Breast cancer is a complex disease, resulting from the interaction of nonmodifiable factors such as an individual's genome, age at menarche, menopause, and family history; along with modifiable risk factors such as environmental, hormonal, and lifestyle factors The goal of preventing breast cancer is to identify high-risk individuals who would benefit most from preventive therapies such as chemoprevention and risk-reducing surgeries. Chemoprevention can be defined as the use of natural or synthetic chemical agents to reverse, suppress, or prevent carcinogenic progression to invasive cancer.1-5
In the United States, women who live to the age of 90 have a 1 in 8 chance of being diagnosed with breast cancer.6 In 2009, breast cancer will be the most frequently diagnosed nonskin malignancy in US women, with an estimated 192,370 cases and 40,170 deaths.7 Female breast cancer incidence rates decreased by 3.5% per year from 2001 to 2004. This decrease may reflect reduced use of hormone replacement therapy (HRT) and preventive strategies.
The Gail model8 estimates the probability that a woman who engages in annual mammographic screening will develop invasive or in situ ductal or lobular cancer over a particular age interval. The risk factors were adjusted simultaneously for the presence of the other risk factors, and only 6 factors were shown to be significant predictors of the lifetime risk of breast cancer:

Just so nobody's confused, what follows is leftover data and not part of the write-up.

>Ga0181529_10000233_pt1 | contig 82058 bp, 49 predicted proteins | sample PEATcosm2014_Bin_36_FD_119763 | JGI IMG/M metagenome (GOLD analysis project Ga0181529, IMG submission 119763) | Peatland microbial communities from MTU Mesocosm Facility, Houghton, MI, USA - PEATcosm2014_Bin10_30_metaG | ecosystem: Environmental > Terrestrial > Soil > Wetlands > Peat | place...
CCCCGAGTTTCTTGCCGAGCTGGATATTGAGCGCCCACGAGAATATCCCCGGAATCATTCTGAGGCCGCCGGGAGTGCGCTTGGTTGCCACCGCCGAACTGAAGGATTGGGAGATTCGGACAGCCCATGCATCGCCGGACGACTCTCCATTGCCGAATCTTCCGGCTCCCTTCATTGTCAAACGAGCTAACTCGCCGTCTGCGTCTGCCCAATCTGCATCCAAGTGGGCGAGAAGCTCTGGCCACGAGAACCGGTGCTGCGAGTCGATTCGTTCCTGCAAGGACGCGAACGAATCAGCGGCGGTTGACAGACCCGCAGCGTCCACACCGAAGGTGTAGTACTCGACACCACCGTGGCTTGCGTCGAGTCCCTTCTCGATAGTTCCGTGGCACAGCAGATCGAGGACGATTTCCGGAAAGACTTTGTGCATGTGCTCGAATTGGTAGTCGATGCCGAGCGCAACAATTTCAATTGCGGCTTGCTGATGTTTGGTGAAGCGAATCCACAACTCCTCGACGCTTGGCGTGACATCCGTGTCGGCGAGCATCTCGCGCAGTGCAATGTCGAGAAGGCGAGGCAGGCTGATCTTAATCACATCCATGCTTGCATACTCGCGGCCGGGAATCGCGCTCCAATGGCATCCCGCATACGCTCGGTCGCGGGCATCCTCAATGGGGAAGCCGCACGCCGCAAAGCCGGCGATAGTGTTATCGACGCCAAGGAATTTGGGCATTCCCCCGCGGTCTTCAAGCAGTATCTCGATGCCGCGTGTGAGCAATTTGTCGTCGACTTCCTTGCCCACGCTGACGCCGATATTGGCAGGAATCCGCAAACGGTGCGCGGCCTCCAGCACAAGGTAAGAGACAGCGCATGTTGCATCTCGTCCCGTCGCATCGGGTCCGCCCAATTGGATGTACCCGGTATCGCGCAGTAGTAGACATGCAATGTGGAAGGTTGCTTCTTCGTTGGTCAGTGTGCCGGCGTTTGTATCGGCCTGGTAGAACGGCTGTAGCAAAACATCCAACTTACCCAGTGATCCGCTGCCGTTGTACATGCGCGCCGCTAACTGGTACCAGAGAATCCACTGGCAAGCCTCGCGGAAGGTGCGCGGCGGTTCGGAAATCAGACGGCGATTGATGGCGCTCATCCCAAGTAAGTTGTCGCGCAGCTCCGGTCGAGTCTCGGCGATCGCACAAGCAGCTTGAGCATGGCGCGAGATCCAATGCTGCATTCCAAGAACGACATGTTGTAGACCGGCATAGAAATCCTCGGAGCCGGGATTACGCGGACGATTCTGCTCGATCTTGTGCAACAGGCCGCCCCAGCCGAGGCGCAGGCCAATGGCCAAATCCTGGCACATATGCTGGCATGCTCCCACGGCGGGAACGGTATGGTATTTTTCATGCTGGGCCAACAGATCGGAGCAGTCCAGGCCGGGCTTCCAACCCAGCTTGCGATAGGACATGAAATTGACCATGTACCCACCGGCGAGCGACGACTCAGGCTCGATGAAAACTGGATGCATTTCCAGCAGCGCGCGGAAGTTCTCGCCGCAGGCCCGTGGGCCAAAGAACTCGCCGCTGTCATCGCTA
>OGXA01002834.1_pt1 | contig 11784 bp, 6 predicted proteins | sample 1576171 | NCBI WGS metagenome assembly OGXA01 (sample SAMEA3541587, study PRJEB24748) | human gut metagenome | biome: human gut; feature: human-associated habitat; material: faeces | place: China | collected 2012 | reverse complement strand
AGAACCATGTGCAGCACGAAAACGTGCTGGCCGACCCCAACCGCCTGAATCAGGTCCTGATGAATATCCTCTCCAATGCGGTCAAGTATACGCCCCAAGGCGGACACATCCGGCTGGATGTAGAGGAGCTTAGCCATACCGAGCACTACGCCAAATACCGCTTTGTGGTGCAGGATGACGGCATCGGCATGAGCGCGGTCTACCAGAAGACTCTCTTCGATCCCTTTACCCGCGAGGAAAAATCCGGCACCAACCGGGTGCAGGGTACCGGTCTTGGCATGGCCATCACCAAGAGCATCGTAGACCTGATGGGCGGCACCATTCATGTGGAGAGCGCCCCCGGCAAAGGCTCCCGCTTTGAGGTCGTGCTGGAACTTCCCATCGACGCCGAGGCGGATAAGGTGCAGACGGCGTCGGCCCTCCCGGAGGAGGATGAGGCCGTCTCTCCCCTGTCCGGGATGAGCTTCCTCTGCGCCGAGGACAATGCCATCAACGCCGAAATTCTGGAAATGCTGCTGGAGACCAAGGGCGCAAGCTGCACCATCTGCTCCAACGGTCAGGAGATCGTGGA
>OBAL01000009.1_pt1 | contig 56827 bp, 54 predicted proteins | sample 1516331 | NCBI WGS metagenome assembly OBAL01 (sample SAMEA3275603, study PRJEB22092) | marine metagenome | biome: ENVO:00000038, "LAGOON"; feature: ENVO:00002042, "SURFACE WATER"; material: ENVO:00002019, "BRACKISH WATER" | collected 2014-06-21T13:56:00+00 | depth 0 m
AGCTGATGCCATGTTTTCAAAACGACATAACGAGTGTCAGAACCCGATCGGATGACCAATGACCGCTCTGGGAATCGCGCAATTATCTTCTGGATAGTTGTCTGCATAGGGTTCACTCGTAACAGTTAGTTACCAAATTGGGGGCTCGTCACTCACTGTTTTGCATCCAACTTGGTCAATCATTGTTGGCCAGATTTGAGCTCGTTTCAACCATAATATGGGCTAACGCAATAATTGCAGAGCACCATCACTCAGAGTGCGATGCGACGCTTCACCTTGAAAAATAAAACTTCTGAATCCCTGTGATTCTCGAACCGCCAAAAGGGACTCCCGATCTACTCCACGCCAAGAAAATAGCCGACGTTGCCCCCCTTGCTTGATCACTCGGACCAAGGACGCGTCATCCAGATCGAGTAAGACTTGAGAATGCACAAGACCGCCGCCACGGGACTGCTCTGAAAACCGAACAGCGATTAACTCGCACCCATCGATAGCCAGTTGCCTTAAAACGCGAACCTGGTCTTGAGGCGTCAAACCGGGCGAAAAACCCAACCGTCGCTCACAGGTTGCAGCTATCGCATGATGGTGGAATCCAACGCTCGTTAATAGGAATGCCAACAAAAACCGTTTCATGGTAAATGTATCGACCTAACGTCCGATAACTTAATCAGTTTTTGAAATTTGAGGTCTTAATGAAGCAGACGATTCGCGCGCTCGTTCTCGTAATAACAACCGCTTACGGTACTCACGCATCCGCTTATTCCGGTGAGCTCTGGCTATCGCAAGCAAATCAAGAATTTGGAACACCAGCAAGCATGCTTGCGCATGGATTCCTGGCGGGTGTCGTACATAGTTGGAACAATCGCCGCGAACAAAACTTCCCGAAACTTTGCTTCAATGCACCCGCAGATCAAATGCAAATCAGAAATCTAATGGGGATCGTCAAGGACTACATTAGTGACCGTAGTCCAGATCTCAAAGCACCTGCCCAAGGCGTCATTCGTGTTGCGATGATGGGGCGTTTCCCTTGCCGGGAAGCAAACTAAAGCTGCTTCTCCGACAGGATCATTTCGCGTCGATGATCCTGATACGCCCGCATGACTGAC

Age at menarche
Number of breast biopsies (pathologic diagnosis of atypical hyperplasia)
Age at first live birth (or nulliparity)
Family history of breast cancer in first-degree relatives
The model may be accessed at www.cancer.gov/bcrisktool. The average American woman's Gail score is 0.3%, which represents her estimated risk for developing invasive breast cancer over the next 5 years; the lifetime risk for the average American woman is 10.1%. A previous diagnosis of atypical lobular or ductal hyperplasia nearly doubles the estimated risk.
The Breast Cancer Risk Assessment (BCRA) tool was updated from the results of the 2007 Women's Contraceptive and Reproductive Experiences (CARE) study in addition to the NCI's SEER program for more accurate risk assessment for African American women.9
The clinician's role in identifying candidates for chemoprophylaxis should include a detailed assessment of familial breast cancer, the opportunity for genetic testing when appropriate, comprehensive quantitative risk assessment, and a specific management prescription.10 Clinicians should also address the risks and benefits of screening, prophylactic surgery when indicated, and risk reduction using approved chemopreventive agents. In addition to genetic susceptibility, hormonally linked adult reproductive and anthropometric risk factors have been well established in the etiology of pre- and postmenopausal breast cancers.11,12 The major steps in risk assessment of breast cancer include assessment of genetic susceptibility via genetic counseling, and quantitative risk assessment via the Gail model/BCRA tool. Women at lower risk of breast cancer qualify for routine surveillance, whereas high-risk women may qualify for chemoprevention in addition to ...